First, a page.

American workers are tops when it comes to productivity. They work more hours, take less vacation and use fewer sick days than counterparts in Europe. And this just keeps getting harder. In the aftermath of the recession, American productivity per worker has increased almost every month as businesses decide that they can make more profit with fewer workers. In almost every industry, employees are asked to do more with less.
Although this approach is great for the bottom line, it’s not so good for employees. In many industries, the work schedule and the pressure to constantly increase output have become a health crisis. For example, unionized steelworkers, when taking a survey about health problems on the job, reported that workloads, hours and increased pressure were the causes of workers’ most important health concerns. Although it is usually clear that understaffing leads to these types of problems, businesses continue to reap the rewards of the recovery while overworking their employees.
The pressures seem particularly severe in the meatpacking industry. Some employees have reported reduced employees and increased productivity requirements that lead supervisors to deny requests for bathroom breaks. In another meatpacking plant, a worker reported that his hands hurt so badly the morning after a shift that he could not move them. In a chicken processing plant, 42 percent of workers had carpal tunnel syndrome, according to a federal government survey. And these are not unusual reports; almost all meatpacking workers report taking large amounts of pain reliever just to get through a shift.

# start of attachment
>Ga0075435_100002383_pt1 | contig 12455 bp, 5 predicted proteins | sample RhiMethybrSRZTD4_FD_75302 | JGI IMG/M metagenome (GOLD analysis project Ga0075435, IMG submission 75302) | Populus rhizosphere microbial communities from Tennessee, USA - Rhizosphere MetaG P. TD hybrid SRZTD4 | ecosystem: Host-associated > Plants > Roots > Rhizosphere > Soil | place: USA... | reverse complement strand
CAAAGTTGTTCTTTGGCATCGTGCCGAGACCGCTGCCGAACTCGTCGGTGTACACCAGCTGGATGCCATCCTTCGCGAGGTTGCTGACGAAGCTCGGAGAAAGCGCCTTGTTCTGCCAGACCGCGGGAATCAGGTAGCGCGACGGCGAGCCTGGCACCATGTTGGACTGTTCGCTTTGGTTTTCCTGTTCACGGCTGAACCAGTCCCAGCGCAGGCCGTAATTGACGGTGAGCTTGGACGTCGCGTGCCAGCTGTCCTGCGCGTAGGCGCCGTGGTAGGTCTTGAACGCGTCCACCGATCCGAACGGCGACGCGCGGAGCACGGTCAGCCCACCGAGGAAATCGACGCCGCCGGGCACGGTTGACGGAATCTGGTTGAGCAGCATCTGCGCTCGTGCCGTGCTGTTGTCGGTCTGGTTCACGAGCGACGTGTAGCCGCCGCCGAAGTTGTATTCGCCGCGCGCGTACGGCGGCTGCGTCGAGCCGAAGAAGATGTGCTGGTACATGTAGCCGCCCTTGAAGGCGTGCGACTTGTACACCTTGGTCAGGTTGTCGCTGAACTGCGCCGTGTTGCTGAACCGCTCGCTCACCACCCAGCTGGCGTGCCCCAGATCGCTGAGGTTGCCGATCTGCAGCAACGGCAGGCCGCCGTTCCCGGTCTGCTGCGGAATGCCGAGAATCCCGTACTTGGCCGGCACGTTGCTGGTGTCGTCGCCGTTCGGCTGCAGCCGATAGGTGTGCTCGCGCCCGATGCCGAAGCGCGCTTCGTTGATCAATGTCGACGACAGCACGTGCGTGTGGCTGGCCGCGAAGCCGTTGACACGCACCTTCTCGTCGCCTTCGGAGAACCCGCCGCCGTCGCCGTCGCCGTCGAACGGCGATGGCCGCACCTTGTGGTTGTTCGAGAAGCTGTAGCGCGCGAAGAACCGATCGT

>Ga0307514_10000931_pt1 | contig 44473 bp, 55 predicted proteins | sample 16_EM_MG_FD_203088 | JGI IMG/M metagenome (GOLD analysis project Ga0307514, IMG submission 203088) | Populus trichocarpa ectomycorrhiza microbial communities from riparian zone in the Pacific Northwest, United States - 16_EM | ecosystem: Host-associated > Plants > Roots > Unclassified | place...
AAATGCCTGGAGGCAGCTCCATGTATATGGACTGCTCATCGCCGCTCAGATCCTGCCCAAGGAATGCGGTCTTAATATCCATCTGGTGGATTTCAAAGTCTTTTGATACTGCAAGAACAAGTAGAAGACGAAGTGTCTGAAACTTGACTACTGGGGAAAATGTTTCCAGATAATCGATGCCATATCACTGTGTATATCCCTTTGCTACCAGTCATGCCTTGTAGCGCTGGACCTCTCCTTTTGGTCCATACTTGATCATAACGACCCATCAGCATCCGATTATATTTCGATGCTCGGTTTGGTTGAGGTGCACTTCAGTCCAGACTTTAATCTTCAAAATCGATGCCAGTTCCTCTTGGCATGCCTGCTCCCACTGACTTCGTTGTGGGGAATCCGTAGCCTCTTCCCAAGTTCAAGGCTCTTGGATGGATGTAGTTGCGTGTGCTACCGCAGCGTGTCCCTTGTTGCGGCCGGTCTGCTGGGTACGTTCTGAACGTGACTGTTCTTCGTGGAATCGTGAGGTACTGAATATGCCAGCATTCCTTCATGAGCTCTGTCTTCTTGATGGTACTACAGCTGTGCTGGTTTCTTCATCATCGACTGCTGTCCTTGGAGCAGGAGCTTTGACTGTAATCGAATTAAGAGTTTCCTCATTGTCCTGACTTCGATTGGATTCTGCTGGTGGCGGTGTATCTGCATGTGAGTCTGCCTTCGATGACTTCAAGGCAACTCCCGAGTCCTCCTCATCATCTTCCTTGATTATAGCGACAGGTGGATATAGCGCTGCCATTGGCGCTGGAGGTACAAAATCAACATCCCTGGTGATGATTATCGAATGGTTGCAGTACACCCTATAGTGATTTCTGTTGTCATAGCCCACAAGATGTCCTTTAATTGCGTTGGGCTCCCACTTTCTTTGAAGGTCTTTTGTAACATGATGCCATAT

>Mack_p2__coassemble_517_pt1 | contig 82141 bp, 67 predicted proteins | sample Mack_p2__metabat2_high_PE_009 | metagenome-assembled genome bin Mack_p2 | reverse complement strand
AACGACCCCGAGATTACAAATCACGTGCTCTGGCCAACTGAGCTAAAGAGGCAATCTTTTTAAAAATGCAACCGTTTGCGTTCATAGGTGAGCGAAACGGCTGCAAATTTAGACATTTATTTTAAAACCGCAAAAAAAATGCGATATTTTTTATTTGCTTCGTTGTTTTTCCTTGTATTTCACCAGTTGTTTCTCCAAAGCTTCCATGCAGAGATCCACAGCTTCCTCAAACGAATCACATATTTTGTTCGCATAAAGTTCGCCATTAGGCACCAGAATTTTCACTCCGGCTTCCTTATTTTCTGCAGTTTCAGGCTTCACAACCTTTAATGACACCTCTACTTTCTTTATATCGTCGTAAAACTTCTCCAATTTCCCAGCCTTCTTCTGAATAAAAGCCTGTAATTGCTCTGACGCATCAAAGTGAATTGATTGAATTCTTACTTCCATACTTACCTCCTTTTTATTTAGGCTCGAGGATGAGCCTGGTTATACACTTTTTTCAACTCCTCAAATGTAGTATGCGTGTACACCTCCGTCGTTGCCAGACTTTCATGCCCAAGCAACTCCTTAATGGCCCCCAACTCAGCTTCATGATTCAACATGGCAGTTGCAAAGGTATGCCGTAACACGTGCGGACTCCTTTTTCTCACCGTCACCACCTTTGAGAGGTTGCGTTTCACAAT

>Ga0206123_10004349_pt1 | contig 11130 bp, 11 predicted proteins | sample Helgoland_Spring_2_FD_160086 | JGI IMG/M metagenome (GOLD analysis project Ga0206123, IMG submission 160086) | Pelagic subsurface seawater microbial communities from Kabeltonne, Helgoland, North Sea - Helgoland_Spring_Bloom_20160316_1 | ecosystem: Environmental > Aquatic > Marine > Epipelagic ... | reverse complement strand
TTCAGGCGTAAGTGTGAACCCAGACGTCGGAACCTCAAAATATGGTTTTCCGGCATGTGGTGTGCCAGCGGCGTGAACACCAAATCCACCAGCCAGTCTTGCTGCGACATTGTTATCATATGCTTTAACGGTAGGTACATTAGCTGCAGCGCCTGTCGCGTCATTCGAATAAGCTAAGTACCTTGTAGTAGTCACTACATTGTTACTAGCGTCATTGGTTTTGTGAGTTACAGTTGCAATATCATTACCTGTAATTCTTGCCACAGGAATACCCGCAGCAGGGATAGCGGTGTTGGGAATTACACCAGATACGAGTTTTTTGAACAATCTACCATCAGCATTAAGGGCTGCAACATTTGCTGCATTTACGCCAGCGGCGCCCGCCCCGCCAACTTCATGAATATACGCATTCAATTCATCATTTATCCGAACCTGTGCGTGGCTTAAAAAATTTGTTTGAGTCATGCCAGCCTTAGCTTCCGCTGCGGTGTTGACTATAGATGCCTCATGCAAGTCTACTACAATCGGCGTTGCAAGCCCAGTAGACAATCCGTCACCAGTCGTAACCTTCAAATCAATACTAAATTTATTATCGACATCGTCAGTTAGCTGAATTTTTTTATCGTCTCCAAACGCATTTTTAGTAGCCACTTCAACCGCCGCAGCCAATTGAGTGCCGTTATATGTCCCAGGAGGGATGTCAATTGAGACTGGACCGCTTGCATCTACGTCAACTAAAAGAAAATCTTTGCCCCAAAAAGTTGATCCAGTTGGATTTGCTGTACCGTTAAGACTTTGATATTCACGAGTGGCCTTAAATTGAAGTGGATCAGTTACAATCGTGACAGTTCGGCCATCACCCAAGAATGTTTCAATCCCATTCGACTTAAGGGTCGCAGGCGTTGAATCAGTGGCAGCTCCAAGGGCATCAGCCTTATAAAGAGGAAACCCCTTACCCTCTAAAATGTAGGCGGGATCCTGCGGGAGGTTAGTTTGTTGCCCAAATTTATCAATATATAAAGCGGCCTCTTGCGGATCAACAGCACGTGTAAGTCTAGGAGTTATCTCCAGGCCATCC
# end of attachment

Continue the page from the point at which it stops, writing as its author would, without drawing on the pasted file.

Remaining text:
The meatpacking industry is not the only type of business where speedups have left workers unsafe and unhealthy. Oil workers and miners have paid with their lives because of increased productivity requirements. In the hospitals, reduced staffing and more complex patient needs have resulted in severe nurse burnout and increasingly poor patient outcomes. Nurses in a hospital in Wilkes-Barre, Pennsylvania, went on strike in the summer of 2013. Their primary concern was not more money but increased staffing.
The result for these nurses has been ulcers, migraines, depression and insomnia. Because there are not enough employees to lift patients properly, nurses and nurses aids constantly experience back pain and disc injuries. According to the Bureau of Labor Statistics, nurses and nurses aides are in the top six occupations for musculoskeletal injuries.
According to one study, businesses in industries mentioned here are reaping the profits of declining workplace safety. Increased productivity is great, but at what cost?